Wednesday, March 9, 2022

What’s the Difference Between a Writing Edit and a Writing Critique?

by Linda Gilden @LindaGilden

Writers sometimes get confused by the difference in an edit and a critique. They are definitely two different processes and both will benefit your work and help you grow as a writer. Let’s see if we can clarify what each is and the benefits to your writing.

A Writing Edit
When you think of edits, many people think back to their high school days when their papers were returned to them with red marks galore. In an edit, red marks can help you see your editor recommendations but should not make you feel like your work has bled to death. Even though there are several different types of editing, editing for grammar and punctuation mistakes is usually the first thing that comes to mind. However, when seeking an editor, you will need to choose what type of edit you need, then search for the appropriate editor. There are several types of edits. Some involve going line-by-line. Some pay more attention to the flow of your story. Others just “proof” the manuscript for obvious errors.

Some writers look for an editor hoping to find someone who will just sit down and “fix” all the mistakes in your manuscript. The writer just wants to get it in final form so it can start its publishing journey. But writers must remember that an editor is only making suggestions for changes and he or she must approve any edits that have been made. Studying your edited manuscript is an excellent way to learn new techniques and to see what mistakes you ae making consistently so you can refrain from making those in the future.

A Writing Critique
On the other hand, a critique is an overview of your manuscript with an eye toward things that don’t make sense, restrict the flow, or mistakes that have been repeated over and over. This may be done by a professional individual or a group of beta readers from your writing group. For this process, it may be helpful to have someone who doesn’t know your story and is from your target audience to give you feedback.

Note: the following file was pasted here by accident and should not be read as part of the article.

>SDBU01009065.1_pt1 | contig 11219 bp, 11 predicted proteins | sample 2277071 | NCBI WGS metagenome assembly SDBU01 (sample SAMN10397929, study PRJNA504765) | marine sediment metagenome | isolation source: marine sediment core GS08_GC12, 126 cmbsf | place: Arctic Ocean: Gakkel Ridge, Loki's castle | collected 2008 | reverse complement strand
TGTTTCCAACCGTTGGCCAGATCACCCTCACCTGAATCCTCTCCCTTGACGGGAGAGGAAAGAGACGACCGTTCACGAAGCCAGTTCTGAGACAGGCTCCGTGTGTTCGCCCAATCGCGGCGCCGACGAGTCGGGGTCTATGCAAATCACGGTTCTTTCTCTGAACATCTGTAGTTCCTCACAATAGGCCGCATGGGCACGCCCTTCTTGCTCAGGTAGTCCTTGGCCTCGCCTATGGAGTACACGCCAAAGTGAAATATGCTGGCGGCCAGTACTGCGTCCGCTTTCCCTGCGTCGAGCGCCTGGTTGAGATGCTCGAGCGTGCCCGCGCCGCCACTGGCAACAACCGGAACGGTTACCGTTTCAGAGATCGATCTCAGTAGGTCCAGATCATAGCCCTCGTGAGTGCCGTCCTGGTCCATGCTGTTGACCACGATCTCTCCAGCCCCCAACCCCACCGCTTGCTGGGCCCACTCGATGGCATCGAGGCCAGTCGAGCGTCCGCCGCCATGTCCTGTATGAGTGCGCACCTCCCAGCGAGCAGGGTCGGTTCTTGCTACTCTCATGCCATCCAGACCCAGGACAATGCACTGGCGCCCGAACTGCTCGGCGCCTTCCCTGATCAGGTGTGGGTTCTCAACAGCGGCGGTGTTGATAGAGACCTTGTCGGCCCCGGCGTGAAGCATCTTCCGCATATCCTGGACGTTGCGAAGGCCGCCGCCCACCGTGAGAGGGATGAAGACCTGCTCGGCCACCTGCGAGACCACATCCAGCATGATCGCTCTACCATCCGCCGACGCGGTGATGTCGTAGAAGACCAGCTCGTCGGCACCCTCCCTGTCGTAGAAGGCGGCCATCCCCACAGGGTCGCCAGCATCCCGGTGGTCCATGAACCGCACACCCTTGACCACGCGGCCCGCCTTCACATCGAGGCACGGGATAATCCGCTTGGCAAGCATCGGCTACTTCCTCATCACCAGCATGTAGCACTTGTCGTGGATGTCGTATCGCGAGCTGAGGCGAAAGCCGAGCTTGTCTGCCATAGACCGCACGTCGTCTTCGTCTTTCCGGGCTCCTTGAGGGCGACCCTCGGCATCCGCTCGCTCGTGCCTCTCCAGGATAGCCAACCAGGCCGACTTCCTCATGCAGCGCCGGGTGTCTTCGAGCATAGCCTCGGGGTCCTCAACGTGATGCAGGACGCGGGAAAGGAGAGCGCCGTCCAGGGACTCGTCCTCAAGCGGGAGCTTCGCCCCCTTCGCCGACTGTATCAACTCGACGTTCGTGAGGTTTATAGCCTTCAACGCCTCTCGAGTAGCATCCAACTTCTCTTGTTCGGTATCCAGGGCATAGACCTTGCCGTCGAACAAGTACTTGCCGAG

When I was writing children’s books my ten-year-old neighbor was my best critiquer. Some of her comments were often things like – “You are talking down to us. Don’t do that!” “That is Mickey Mouse. Just because we are young doesn’t mean our brains don’t work.” “Common knowledge. Tell us something we don’t know.” Blunt, yes, but extremely helpful.

With a critique, generally all corrections are made by the writer on the suggestion of the critiquer. This show you ways to make your writing stronger. One of my writing mentors often looks at my work, suggests how to rewrite a sentence to make more sense, and then tells me why. I have learned so much.

Writers are often told to self-edit their work by setting is aside for a few days, having the computer read it to them, or use spell-check. All great editing tools. But in the end, if you can have someone read your work who is totally uninvolved in the writing, you will find things through the questions they ask you about the story, how you found yourself in a certain situation, or why a process advanced in a certain way that will help you make your work stronger and more understandable.

The goal of writing is to communicate clearly to our readers in a way that will be life-changing. Both a good edit and an honest critique will contribute to that!

Have you found edits and critiques helpful? Share with us your story in the comments.


Linda Gilden has coauthored 11 books with 5 different coauthors and has #12 and #13 coming out in 2022, adding a new co-author to the list. She loves every one of her coauthors and enjoys collaborating on interesting projects with them. She also has written many books on her own and realizes what a treasure and blessing a good co-author is.


  1. Linda, thank you for your clear examples. My two Word Weavers groups offer critiques and explain their suggestions. When I hear their comments about my work and that of other group members, my writing grows stronger.

  2. Linda, this is a great article. Thanks! You are always helpful.